Since the war I have read of others using diesel for aircraft and recall Merceedes developing one some years ago.
Flying oil burners? - No Do$h
There's a four-seater light aircraft recently on the market that uses the diesel engine from the A Class Merc. Can't remember details but will post a link when I remember.
Flying oil burners? - Altea Ego
The particular sound of german bombers was caused by the fact the engines were not synchronised. This led to the "throbbing" sound the german bombers made. Germans never made good sounding aircraft. Nothing beats the sound of a RR merlin in full flight. (correction yes there is - the sound of FOUR merlins in full flight on a Lanc.)
Flying oil burners? - THe Growler
I just got to your post. As a small kid I lived in Gordon Ave, Stanmore where of course Fighter Command at Bentley Priory HQ was situated (still was till recently I believe). To this day I remember huddling under the stairs with my mother as those Hun bombers came over. The sounds of the the Junkers 88's and the Dorniers (Heinkel's? I forget now, a long time since I was in the Air Scouts.... were unmistakable. Once I couldn't sleep and I remember looking out of my bedroom window and the whole skyline was a blaze of fire.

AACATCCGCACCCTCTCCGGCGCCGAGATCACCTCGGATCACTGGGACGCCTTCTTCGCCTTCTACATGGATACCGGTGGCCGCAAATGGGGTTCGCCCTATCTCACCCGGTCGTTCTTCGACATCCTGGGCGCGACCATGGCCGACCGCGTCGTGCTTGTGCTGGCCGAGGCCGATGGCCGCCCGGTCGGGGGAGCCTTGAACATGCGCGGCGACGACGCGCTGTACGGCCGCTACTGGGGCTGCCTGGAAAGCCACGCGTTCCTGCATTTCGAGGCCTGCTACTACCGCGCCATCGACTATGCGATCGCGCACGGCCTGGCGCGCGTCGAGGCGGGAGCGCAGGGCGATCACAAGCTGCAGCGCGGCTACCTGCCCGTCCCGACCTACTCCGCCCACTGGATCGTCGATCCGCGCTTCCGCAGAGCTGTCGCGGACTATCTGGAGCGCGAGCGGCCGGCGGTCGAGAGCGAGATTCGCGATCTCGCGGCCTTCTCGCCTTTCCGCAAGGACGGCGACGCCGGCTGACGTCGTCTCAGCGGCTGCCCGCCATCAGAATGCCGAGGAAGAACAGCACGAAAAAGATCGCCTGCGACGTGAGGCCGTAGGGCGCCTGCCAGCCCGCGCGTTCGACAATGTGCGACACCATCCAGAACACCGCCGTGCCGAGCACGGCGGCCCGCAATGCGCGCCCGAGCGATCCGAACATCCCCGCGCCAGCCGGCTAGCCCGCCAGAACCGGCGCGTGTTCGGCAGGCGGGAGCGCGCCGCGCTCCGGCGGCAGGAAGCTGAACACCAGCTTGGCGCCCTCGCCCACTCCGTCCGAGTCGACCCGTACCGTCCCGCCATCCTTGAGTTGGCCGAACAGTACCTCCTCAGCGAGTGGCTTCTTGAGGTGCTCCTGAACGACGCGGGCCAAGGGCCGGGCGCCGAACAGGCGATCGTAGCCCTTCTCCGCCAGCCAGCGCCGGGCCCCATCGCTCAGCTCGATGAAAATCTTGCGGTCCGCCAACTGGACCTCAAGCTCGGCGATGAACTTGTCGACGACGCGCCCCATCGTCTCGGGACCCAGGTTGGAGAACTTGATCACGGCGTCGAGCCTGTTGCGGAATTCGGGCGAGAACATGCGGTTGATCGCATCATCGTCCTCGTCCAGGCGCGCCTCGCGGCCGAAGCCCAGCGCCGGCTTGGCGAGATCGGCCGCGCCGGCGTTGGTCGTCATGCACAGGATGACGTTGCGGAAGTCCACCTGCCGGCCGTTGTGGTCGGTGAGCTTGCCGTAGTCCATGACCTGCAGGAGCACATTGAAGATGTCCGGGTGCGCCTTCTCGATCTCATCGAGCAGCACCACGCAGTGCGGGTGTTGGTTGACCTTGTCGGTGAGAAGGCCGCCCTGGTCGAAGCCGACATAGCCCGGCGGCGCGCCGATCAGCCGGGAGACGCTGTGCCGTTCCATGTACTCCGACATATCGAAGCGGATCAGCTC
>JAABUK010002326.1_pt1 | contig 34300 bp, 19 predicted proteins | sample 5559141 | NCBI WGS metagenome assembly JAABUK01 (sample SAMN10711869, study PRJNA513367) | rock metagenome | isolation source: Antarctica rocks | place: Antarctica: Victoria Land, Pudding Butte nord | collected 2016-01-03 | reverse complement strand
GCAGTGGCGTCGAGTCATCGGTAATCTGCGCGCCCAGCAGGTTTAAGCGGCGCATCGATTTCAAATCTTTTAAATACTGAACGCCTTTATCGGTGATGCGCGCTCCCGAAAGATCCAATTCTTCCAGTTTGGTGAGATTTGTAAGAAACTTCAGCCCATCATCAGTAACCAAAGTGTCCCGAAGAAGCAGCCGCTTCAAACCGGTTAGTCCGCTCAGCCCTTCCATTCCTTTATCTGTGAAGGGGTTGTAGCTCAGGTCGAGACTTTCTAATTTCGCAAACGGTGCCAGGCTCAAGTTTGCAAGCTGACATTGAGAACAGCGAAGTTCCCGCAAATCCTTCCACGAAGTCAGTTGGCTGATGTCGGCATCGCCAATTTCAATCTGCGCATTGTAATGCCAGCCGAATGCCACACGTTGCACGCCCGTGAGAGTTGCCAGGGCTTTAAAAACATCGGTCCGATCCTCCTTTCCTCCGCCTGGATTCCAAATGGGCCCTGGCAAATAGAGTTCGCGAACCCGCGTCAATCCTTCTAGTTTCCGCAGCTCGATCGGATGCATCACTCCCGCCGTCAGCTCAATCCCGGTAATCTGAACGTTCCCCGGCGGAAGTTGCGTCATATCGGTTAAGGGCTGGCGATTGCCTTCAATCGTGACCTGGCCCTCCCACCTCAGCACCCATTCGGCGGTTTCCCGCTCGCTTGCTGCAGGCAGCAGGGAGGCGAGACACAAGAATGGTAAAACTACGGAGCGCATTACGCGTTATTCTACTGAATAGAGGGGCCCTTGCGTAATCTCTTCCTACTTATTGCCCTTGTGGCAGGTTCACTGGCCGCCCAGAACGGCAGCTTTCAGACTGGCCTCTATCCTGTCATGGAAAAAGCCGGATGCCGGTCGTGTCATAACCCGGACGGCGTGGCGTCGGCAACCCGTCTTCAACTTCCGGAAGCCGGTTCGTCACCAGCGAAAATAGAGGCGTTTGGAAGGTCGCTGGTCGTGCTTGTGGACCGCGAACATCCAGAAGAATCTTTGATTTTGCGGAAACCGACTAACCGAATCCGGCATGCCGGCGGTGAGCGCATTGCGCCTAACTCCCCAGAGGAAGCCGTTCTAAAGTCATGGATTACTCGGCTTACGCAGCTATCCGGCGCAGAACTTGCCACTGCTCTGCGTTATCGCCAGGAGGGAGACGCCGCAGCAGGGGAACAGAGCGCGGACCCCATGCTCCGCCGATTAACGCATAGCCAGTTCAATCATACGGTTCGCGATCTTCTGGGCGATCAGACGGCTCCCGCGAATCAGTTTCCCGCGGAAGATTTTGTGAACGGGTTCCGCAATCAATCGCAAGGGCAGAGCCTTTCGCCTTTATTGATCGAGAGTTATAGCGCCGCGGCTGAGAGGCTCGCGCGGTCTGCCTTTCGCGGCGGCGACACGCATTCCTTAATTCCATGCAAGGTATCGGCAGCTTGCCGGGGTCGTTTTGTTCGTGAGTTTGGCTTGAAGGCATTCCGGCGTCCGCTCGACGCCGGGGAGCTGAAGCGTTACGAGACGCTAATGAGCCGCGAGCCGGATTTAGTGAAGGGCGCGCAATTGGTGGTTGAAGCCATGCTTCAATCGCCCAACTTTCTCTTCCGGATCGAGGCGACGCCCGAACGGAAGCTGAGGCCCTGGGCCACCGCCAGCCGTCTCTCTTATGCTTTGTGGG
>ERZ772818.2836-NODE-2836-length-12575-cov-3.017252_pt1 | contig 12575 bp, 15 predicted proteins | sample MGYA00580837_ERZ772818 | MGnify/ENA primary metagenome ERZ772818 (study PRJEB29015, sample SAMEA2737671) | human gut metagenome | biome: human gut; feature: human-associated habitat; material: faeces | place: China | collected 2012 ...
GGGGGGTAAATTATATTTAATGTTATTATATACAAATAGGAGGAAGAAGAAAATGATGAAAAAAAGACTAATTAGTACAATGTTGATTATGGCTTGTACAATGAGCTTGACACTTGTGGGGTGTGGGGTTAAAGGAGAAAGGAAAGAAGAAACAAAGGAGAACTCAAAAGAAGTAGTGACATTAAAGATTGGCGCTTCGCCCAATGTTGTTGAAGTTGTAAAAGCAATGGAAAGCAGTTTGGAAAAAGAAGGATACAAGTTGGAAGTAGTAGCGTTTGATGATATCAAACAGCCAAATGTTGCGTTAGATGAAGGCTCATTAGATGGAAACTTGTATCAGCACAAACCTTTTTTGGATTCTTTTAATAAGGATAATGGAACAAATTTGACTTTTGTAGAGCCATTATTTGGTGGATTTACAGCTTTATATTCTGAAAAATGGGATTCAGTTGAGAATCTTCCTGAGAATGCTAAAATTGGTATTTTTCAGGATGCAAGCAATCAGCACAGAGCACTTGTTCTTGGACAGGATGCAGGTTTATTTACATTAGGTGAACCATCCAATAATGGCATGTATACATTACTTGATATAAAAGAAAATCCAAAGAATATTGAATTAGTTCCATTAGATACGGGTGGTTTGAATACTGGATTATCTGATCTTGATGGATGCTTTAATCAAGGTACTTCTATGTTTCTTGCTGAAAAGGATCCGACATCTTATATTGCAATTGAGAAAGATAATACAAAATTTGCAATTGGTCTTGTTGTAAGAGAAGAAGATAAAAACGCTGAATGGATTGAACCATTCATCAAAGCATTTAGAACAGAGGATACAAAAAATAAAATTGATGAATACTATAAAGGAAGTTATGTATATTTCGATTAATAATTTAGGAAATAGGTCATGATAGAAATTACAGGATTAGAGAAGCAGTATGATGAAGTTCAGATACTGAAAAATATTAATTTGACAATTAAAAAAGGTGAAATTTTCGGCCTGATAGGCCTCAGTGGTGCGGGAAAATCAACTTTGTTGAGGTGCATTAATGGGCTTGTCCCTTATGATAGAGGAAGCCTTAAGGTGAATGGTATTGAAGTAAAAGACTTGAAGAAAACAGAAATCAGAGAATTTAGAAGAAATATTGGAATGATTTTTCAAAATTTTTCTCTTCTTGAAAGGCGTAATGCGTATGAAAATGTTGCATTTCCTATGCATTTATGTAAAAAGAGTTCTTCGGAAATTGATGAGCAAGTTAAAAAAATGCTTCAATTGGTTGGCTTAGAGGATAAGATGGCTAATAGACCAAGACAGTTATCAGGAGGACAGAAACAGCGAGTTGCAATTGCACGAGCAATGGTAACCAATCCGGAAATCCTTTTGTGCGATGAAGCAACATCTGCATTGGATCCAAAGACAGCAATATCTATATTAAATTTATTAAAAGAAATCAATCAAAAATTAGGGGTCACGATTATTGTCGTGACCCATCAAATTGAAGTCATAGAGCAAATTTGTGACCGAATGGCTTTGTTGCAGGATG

I recall once going to Wealdstone and seeing the shattered houses and the wardens everywhere. I can never forget the stink of what I learnt later was corpses. Must've been about 4. We had to carry our gas masks in satchels.

For those who today from their pulpits of ignorance would preach false peace and appeasement, war is often necessary and honorable.
Flying oil burners? - Bromptonaut
Quite a lot on. Try www.pilotweb.co.uk and do a search on diesel. Many of these run on JetA which is not taxed unlike the petrol used by most light planes.
Flying oil burners? - frostbite
Thanks for all the info chaps. What prompted the thought was that several of the light aircraft that fly over my house on a daily basis sound distinctly horticultural.
Flying oil burners? - GJD
I'd be surprised if many of the spam cans buzzing your house were diesel engined frostbite. You're hearing noise from the prop as well as the engine, which probably gives the sound those characteristics.

live 365 - PhilW
Can you give the actual URL of that site (presume it is blues music?) - tried 365.com and just get a load of chinese(?) characters
Thanks (man)
live 365 - THe Growler
Oh boy, a real music afficionado. My pleasure to help.

www.live365.com then choose your poison. There is a wide choice of internet-based radio, all free.

I alternate between 1930's bottleneck guitar stuff: Robert Johnson Hellhound On My Trail, Tommy Johnson's Canned Heat, that kind of thing and if that doesn't give you goosebumps you're clinically dead, and...

Classic never see the like of again John Lee Hooker, Big Joe Turner (TV Mama, the one with the big wide screen....get more deliciously salacious lyrics, or how about Ike and Tina Turner's I Smell Trouble - aeons before the rubbish she sings now and that brittle cold as ice guitar work from Ike ...), and of course